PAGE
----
Amyotrophic Lateral Sclerosis
• ALS, Lou Gehrig's Disease
Amyotrophic lateral sclerosis (ALS) is a nerve disorder that causes progressive muscle weakness. It usually begins with weakness in the hands or feet, which then spreads to the rest of the body. Affected muscles become spastic (tight and prone to spasm) and ineffective. As the weakness spreads, speaking, breathing, and swallowing become difficult. Most people die within 3 years of being diagnosed. However, for reasons that are unclear, some individuals (such as the physicist Stephen Hawking) live much longer.
The cause of ALS is unknown, and there is no cure for the disorder. Physical therapy can help the muscles maintain strength and flexibility for a time. Drugs, such as baclofen, may reduce muscle spasms and cramping. Eventually, individuals with ALS must be fed through a tube and sustained on a ventilator.
is a potent
Based on this theory, a 1-year,
By looking closely at the data, the researchers did manage to find one benefit: According to one measurement of disease severity, vitamin E did appear to delay the progression of mild ALS to its more severe form. Unfortunately, this finding is quite likely a statistical fluke. When researchers look at enough measures of a disease, benefit will tend to be seen in one or two simply as the result of chance.
Some vitamin E proponents felt that the dose of vitamin E used in this study might have been too low. Researchers, therefore, conducted another study using
the dose, this one lasting 18 months and enrolling 160 people.
One study supposedly found that vitamin E along with high consumption of polyunsaturated fats reduced the risk of developing ALS,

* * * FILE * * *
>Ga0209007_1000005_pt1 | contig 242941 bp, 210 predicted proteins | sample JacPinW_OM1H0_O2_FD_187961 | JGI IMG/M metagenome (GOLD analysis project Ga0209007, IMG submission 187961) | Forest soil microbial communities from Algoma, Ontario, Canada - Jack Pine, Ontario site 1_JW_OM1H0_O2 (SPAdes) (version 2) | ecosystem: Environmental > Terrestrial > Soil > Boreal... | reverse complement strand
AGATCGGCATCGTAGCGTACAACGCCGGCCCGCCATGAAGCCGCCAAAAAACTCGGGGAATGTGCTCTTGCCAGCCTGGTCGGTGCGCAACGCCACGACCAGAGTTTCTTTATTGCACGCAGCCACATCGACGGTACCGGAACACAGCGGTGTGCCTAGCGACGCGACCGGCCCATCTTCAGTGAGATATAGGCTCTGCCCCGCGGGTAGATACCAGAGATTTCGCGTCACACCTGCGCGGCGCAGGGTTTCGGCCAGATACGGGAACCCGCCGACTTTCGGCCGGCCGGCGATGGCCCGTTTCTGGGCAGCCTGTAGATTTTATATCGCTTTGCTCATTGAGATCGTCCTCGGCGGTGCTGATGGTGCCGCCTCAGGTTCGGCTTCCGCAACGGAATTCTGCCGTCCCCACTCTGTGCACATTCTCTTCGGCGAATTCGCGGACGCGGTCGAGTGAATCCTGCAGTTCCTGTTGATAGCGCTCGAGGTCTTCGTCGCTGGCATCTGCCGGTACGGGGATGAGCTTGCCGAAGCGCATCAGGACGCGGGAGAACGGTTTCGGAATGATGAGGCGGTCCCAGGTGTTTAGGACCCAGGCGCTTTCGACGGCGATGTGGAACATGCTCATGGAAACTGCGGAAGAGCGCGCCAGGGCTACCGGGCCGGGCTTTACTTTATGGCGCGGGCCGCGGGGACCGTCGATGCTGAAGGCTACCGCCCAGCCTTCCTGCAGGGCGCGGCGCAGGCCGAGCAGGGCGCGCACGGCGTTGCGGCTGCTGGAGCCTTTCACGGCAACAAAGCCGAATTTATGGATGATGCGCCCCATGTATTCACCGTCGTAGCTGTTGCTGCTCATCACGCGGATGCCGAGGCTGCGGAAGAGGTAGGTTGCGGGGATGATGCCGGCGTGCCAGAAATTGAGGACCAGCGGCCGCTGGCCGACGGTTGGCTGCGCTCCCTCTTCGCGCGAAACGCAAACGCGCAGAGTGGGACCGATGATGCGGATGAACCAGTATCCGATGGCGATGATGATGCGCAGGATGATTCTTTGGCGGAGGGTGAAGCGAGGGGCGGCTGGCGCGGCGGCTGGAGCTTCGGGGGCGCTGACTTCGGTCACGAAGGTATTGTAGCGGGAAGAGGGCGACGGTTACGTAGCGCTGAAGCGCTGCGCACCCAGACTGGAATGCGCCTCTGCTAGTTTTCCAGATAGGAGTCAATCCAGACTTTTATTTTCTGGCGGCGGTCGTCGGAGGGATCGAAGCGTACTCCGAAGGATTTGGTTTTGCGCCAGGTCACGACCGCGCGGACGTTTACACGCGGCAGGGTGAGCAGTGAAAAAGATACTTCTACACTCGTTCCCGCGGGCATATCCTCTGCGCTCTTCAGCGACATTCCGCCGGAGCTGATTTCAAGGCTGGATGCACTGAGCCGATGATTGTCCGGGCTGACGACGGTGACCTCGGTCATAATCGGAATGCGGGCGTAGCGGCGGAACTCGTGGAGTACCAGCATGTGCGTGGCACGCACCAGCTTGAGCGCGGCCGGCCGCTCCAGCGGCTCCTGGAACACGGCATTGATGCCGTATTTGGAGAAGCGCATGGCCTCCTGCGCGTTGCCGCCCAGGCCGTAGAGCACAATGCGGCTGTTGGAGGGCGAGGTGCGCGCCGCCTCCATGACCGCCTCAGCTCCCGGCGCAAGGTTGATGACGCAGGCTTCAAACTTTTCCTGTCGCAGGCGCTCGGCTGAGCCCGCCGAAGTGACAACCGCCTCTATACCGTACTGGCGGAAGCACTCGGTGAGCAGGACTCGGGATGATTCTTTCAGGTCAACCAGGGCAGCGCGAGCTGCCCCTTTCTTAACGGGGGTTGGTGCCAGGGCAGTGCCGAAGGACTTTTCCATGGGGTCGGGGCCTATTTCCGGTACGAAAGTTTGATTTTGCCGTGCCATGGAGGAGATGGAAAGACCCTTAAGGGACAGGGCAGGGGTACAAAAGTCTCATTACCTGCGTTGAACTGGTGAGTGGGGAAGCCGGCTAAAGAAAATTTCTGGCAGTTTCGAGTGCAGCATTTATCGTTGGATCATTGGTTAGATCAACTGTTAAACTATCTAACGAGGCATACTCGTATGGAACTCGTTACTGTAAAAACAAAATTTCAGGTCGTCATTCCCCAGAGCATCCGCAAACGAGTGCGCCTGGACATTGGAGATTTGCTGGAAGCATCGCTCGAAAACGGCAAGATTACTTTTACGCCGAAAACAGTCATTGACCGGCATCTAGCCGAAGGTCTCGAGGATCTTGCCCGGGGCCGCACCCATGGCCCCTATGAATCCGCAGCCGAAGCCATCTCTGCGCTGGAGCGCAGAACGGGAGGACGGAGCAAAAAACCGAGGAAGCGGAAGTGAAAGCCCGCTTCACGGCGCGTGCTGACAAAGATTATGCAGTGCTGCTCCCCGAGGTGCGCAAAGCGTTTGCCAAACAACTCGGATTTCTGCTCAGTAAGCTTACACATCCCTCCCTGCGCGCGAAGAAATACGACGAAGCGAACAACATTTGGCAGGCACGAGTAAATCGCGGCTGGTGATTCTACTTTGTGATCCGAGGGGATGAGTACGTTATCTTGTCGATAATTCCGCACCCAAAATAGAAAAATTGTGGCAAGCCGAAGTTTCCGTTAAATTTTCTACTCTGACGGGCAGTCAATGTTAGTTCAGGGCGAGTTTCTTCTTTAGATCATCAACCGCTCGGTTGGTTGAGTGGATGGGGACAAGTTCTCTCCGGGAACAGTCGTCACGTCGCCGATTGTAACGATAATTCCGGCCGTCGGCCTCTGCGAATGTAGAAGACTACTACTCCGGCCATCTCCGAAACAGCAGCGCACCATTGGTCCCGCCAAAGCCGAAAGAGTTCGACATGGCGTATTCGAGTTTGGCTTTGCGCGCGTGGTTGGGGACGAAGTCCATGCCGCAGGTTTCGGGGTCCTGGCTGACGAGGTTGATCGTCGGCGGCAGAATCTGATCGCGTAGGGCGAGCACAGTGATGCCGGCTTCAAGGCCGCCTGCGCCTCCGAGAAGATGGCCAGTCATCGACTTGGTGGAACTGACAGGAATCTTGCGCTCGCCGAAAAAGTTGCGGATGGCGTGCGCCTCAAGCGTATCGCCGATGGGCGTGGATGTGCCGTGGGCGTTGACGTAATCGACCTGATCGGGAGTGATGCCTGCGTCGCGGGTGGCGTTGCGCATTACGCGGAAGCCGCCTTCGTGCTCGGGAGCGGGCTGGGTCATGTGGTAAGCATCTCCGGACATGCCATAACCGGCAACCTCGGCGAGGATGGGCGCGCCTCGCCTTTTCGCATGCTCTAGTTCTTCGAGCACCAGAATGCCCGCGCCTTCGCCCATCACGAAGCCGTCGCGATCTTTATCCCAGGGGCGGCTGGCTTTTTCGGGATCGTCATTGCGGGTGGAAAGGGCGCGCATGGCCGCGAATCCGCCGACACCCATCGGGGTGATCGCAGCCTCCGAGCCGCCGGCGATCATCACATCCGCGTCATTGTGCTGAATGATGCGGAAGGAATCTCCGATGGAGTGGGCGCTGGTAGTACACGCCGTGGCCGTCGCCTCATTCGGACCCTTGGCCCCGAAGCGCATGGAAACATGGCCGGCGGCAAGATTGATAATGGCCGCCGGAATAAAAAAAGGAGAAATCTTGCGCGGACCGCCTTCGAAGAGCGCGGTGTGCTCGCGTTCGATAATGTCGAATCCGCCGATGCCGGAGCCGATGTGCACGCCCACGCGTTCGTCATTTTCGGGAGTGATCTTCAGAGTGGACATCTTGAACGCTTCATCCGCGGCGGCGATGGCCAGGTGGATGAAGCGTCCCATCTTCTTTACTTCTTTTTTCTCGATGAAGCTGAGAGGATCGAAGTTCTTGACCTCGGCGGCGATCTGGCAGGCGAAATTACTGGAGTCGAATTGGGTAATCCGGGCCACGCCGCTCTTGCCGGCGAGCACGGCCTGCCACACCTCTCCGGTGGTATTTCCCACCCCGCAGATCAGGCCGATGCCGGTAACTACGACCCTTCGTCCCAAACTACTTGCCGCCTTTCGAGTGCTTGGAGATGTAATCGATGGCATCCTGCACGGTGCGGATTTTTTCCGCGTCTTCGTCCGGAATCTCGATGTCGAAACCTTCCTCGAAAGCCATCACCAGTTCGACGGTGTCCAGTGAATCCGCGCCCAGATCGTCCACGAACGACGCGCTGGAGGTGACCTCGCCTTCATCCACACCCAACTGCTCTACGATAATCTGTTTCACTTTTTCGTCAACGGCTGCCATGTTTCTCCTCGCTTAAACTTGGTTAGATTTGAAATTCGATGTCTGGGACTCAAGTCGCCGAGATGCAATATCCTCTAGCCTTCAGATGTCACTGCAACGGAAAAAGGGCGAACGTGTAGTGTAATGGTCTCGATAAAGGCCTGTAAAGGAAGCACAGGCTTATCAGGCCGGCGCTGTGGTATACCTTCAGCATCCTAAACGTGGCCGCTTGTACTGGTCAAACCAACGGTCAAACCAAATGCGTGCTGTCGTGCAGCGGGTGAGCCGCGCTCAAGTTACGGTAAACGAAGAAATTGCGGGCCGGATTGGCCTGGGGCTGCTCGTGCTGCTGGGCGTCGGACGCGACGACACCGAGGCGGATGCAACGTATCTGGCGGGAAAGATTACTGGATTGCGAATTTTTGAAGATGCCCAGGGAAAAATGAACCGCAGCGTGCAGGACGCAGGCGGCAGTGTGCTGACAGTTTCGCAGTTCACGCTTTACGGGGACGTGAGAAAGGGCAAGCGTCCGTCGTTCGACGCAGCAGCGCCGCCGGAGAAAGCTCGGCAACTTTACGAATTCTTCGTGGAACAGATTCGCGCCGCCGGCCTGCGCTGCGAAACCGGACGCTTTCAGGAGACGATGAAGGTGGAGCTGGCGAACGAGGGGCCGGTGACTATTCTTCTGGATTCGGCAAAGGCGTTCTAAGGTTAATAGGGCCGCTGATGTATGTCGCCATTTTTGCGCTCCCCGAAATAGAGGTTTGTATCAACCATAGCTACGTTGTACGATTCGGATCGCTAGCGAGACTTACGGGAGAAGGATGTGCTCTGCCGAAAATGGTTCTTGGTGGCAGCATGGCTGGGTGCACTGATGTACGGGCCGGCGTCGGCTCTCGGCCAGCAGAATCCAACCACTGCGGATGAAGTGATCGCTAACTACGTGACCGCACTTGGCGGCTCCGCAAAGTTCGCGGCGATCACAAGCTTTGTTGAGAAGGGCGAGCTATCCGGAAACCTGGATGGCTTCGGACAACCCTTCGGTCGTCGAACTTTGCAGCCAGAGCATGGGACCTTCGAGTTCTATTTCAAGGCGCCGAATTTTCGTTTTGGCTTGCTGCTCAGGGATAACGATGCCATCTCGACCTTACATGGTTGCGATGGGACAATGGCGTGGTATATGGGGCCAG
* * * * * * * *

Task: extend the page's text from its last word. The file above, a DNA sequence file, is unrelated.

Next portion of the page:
In a carefully conducted, comprehensive review of studies evaluating the effectiveness of vitamin E and other antioxidant supplements, either alone or in combination, on ALS, researchers concluded that none significantly improved the symptoms or altered the course of ALS.
Branched-Chain Amino Acids
Branched-chain amino acids
One very small double-blind, placebo-controlled study found that people treated with BCAAs for 1 year maintained muscle strength and the ability to walk longer than those on placebo.
L-Threonine, an essential amino acid, has been tried for ALS because, like BCAAs, it affects glutamate metabolism.
Another sports supplement,
Other Natural Treatments
Other nutrients that have been tried for ALS with some promising results in extremely preliminary research include
One very small trial tested a combination pill containing amino acids, antioxidants, and the calcium-channel blocker nimodipine, finding some evidence that it might slow the progression of the disease.
2. Tandan R, Bromberg MB, Forshew D, et al. A controlled trial of amino acid therapy in amyotrophic lateral sclerosis: I. Clinical, functional, and maximum isometric torque data. Neurology . 1996;47:1220-1226.
9. Tandan R, Bromberg MB, Forshew D, et al. A controlled trial of amino acid therapy in amyotrophic lateral sclerosis: I. Clinical, functional, and maximum isometric torque data. Neurology. 1996;47:1220-1226.
13. Tandan R, Bromberg MB, Forshew D, et al. A controlled trial of amino acid therapy in amyotrophic lateral sclerosis: I. Clinical, functional, and maximum isometric torque data. Neurology. 1996;47:1220-1226.
20. Kaji R, Kodama M, Imamura A, et al. Effect of ultrahigh-dose methylcobalamin on compound muscle action potentials in amyotrophic lateral sclerosis: a double-blind controlled study. Muscle Nerve. 1998;21:1775-1778.
26. Desnuelle C, Dib M, Garrel C, et al. A double-blind, placebo-controlled randomized clinical trial of alpha-tocopherol (vitamin E) in the treatment of amyotrophic lateral sclerosis. ALS riluzole-tocopherol Study Group. Amyotroph Lateral Scler Other Motor Neuron Disord. 2001;2:9-18.
28. Graf M, Ecker D, Horowski R, et al. High dose vitamin E therapy in amyotrophic lateral sclerosis as add-on therapy to riluzole: results of a placebo-controlled double-blind study. J Neural Transm . 2004 Oct 27 [Epub ahead of print].
31. Zanette G, Forgione A, Manganotti P, et al. The effect of repetitive transcranial magnetic stimulation on motor performance, fatigue and quality of life in amyotrophic lateral sclerosis. J Neurol Sci. 2008 Feb 26. [Epub ahead of print]
Last reviewed April 2009 by EBSCO CAM Review Board
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